The examples of misogyny in opera are so extensive it is impossible to detail all of them, but this summer I saw “Salome” in Santa Fe . The work is strange, not because of the supposed perversion, which is actually rather staid and Victorian, but because it has so many odd idiosyncrasies. There is almost no character portrayal at all. Even by the standards of opera, there are no real humans, just one-dimensional, quasi-Biblical figures. Theatrically speaking, we don’t see too much more than caricatures in Roman costumes chromatically bellowing over the Alpine Symphony.

    Perhaps the lack of theatrical depth evolved because Strauss focused too strongly on a calculated, pseudo-scandalous effect. Oscar Wilde, whose play forms the basis of the libretto, had very good reasons for studying what he referred to as “poison,” his term for unaccepted forms of erotic temptation in Victorian England. He even went to prison for it. Strauss simply did not have such sincere motivations. The Germans, to their credit, have never been particularly puritanical, and even during Strauss’s life, most didn’t really give a damn about what consenting adults did in their own privacy. Without Wilde’s “poison,” Salome is empty, an operatic gesture in the worst sense of the word. There is indeed a kind of sado-anal necrophilia in the darker regions of German culture, and it was very much alive in Strauss’s time, but Salome doesn’t capture it. The work was, and is, a superficially calculated gesture that could only exist in the utterly stodgy world of opera.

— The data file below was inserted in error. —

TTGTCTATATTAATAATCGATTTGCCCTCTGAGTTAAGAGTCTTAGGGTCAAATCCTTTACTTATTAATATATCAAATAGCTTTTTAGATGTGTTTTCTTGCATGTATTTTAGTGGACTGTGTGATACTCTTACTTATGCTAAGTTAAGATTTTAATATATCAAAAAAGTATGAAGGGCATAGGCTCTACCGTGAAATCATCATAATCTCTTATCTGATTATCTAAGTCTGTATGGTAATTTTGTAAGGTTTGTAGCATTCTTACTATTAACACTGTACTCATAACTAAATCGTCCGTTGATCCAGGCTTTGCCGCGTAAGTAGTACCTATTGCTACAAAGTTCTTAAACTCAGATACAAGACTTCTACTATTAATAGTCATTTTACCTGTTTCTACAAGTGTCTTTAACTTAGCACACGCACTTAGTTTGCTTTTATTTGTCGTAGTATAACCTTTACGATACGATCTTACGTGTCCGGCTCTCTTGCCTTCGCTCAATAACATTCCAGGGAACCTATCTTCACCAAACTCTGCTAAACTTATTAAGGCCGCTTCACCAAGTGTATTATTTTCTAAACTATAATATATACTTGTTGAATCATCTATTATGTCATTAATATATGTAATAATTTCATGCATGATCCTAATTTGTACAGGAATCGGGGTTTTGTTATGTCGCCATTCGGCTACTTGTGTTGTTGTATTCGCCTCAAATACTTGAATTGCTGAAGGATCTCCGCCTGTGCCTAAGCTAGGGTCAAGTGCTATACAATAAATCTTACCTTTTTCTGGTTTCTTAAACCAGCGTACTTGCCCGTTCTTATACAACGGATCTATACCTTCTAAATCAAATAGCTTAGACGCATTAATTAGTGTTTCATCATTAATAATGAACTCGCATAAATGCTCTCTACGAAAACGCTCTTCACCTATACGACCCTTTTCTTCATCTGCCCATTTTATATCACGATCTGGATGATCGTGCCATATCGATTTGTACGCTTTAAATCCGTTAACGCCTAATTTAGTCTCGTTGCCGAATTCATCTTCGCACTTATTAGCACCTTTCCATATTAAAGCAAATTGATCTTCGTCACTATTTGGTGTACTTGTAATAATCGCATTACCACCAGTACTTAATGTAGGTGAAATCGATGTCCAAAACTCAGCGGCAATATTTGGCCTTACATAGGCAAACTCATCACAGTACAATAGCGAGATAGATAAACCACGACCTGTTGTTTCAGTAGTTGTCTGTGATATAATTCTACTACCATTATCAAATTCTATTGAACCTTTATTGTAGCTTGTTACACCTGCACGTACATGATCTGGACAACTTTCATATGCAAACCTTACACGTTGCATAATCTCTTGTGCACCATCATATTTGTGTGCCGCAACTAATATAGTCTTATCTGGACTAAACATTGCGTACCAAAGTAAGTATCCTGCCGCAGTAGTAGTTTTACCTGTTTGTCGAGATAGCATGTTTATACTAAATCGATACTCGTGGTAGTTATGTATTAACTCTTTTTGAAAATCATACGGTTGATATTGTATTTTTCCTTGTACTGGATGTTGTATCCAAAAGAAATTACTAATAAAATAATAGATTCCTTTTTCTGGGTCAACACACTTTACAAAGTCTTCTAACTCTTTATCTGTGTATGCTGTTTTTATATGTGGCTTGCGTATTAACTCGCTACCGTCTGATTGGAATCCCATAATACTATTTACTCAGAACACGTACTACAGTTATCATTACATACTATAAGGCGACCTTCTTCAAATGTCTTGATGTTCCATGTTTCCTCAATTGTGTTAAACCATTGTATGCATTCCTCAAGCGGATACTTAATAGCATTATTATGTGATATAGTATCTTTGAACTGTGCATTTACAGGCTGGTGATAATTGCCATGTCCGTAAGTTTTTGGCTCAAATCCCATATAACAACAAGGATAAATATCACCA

I also wonder if it isn’t time we begin to think of at least some classical music as actually a form of ethnic music. Why do we think of the Germanic character of classical music as some sort of neutral norm? The score for Salome is so utterly Austro-Bavarian that the piece could only be plausible if Salome were wearing a Dirndl, though I suspect a clever director like Sellers could figure out some nifty way of not having Herod in Lederhosen. Especially in the climatic (sic) sections, I had no sense of sexuality, but rather programmatic Alpine tableaus: glaciers, raging streams, a stag in a meadow, timber houses with geranium flower boxes, et al. At one point, even an embarrassed Till seems to stumble onto the wrong set. Even allowing for theatrical conventions, Strauss’s Salome is far, far too beery for either ancient Israel or conflicts with British Puritanism.

    The poor direction in Santa Fe only served to stress the ridiculousness of Salome and opera in general. In his review in the San Francisco Chronicle [“Santa Fe Opera loyal to vision that’s lasted 5 decades” (Aug. 7, 2006)], Joshua Kosman described Santa Fe ‘s “Dance of the Seven Veils” as the “dreariest in recent memory.”